- drafted the manuscript or revised it critically for important intellectual content;
- have seen and approved the final version of the paper and agreed to its submission for publication.
All persons who made substantial contributions to the work reported in the manuscript (such as technical help, writing and editing assistance, general support) but who do not meet the criteria for authorship must not be listed as authors, but should be acknowledged in the "Acknowledgments" section. The corresponding author should ensure that all appropriate coauthors (according to the above definition) and no inappropriate coauthors are included in the author list and verify that all coauthors have seen and approved the final version of the manuscript and agreed to its submission for publication.
Authors should disclose any conflicts of interest
that might be construed to influence the results or their interpretation in the manuscript. Potential conflicts of interest that should be disclosed include financial ones such as honoraria, educational grants or other funding, participation in speakers’ bureaus, membership, employment, consultancies, stock ownership, or other equity interest, and paid expert testimony or patent-licensing arrangements, as well as non-financial ones such as personal or professional relationships, affiliations, knowledge or beliefs in the subject matter or materials discussed in the manuscript. All sources of financial support for the work should be disclosed (including the grant number or other reference number if any).
Authors should ensure that they have properly acknowledged the work of others, and should also cite publications that have been influential in determining the nature of the reported work. Information obtained privately (from conversation, correspondence or discussion with third parties) must not be used or reported without explicit, written permission from the source. Authors should not use information obtained in the course of providing confidential services, such as refereeing manuscripts or grant applications, unless they have obtained the explicit written permission of the author(s) of the work involved in these services.
Authors are obliged to participate in the peer review process and cooperate fully by responding promptly to editors’ requests for raw data, clarifications, and proof of ethics approval, and copyright permissions. Authors should respond to the reviewers’ comments systematically, point by point, and in a timely manner, revising and re-submitting their manuscript to the journal by the deadline given.
When authors discover significant errors or inaccuracies in their own published work, it is their obligation to promptly notify the journal’s editors or publisher and cooperate with them to either correct the paper in the form of an erratum or retract the manuscript or article. If the editors or publisher learns from a third party that a published work contains a significant error or inaccuracy, then it is the authors’ obligation to promptly correct or retract the paper or provide evidence to the journal editors of the correctness of the paper. POLICY OF SCREENING FOR PLAGIARISM
Papers submitted to The Cardiologist
will be screened for plagiarism using CrossCheck/iThenticate plagiarism detection tools. Apart from that we check with Copyscape for plagiarism. The Cardiologist
will immediately reject papers leading to plagiarism or self-plagiarism. Plagiarism
Adapted from Bella H. Plagiarism. Saudi J Med MedSci 2014;2:127
Available from: http://www.sjmms.net/text.asp?2014/2/2/127/137015
"Plagiarism is the use of others' published and unpublished ideas or words (or other intellectual property) without attribution or permission, and presenting them as new and original rather than derived from an existing source. The intent and effect of plagiarism is to mislead the reader as to the contributions of the plagiarizer. This applies whether the ideas or words are taken from abstracts, research grant applications, Institutional Review Board applications, or unpublished or published manuscripts in any publication format. Plagiarism is scientific misconduct and should be addressed as such.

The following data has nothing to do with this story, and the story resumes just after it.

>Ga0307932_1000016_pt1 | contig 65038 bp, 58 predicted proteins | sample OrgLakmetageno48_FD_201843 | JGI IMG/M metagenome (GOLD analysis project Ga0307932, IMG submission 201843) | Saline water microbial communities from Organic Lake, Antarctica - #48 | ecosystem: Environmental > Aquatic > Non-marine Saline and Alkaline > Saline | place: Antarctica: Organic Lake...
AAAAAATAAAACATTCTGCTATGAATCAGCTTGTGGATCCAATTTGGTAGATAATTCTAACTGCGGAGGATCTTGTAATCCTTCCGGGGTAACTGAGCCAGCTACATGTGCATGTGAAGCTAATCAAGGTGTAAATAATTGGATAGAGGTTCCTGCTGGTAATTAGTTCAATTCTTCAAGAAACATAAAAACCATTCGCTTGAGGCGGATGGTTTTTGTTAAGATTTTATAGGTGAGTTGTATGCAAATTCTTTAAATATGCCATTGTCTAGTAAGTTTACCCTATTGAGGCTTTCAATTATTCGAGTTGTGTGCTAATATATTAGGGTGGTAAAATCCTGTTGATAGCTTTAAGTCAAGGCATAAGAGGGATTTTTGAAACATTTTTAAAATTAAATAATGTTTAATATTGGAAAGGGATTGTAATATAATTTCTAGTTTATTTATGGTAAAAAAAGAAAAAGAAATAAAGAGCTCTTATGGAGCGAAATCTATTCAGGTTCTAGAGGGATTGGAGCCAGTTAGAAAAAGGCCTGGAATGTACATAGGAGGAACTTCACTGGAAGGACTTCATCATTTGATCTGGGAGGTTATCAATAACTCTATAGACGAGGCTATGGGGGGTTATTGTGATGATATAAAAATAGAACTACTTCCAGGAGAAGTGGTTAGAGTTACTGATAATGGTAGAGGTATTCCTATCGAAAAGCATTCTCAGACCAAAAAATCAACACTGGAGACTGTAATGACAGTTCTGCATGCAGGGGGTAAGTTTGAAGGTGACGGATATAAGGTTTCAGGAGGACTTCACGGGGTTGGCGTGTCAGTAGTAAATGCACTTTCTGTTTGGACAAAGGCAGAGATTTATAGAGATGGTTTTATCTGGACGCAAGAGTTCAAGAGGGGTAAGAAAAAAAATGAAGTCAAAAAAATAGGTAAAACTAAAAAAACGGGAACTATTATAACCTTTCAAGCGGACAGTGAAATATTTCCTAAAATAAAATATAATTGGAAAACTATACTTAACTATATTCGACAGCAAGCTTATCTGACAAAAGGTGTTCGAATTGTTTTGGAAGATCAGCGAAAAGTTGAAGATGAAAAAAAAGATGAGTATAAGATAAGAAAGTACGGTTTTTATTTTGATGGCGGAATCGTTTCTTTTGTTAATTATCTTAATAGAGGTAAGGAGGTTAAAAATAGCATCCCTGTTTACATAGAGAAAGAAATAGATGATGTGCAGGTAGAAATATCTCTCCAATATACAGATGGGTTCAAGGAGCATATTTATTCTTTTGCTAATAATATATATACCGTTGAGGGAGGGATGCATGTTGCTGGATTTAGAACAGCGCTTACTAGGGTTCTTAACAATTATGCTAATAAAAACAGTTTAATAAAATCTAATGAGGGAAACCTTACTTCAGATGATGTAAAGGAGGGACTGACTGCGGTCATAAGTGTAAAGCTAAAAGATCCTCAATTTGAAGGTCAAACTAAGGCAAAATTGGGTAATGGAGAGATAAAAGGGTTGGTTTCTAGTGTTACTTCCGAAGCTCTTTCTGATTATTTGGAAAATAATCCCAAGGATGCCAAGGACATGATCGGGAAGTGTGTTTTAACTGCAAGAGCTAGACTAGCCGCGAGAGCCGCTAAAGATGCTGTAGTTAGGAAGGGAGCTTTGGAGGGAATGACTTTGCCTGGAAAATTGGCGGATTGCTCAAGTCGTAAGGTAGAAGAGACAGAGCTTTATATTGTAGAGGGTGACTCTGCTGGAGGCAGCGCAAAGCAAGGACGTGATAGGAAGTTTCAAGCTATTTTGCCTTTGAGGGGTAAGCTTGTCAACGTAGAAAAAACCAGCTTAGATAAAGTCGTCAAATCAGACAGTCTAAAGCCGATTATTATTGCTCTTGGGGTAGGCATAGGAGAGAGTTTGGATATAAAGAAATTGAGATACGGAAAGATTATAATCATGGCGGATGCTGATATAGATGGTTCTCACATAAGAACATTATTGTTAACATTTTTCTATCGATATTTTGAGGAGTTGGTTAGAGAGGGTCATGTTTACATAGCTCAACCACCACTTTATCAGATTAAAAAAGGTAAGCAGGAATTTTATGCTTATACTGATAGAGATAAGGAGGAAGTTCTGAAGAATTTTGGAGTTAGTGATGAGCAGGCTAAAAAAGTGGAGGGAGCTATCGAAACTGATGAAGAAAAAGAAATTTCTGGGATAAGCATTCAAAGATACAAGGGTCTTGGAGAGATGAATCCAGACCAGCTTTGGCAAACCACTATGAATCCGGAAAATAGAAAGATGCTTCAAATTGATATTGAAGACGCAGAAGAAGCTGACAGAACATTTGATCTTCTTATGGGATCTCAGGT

Self-plagiarism refers to the practice of an author using portions of their previous writings on the same topic in another of their publications, without specifically citing it formally in quotes. This practice is widespread and sometimes unintentional, as there are only so many ways to say the same thing on many occasions, particularly when writing the methods section of an article. Although this usually violates the copyright that has been assigned to the publisher, there is no consensus as to whether this is a form of scientific misconduct, or how many of one's own words one can sue before it is truly "plagiarism." Probably for this reason self-plagiarism is not regarded in the same light as plagiarism of ideas and words of other individuals. If journals have developed a policy on this matter, it should be clearly stated for authors."
Direct plagiarism is the plagiarism of the text. Mosaic plagiarism is the borrowing of ideas and opinions from an original source and a few verbatim words or phrases without crediting the author.
Authors can adhere to the following steps to report plagiarism:
- Inform the editor of the journal where a plagiarized article is published.
- Send original and plagiarized articles with plagiarized part highlighted.
- If evidence of plagiarism is convincing, editor should arrange for a disciplinary meeting.
- Editor of the journal where the plagiarized article should communicate with the editor of the journal containing the original article to rectify the matter.
- The plagiarist should be asked to provide an explanation.
- In case of nonresponse in the stipulated time or an unsatisfactory explanation, the article should be permanently retracted.
- Author should be blacklisted and debarred for submitted an article to a particular journal for at least 5 years.
- The concerned head of the institution has to be notified.
Plagiarism could be detected using Google search engine or one of two programs; iThenticate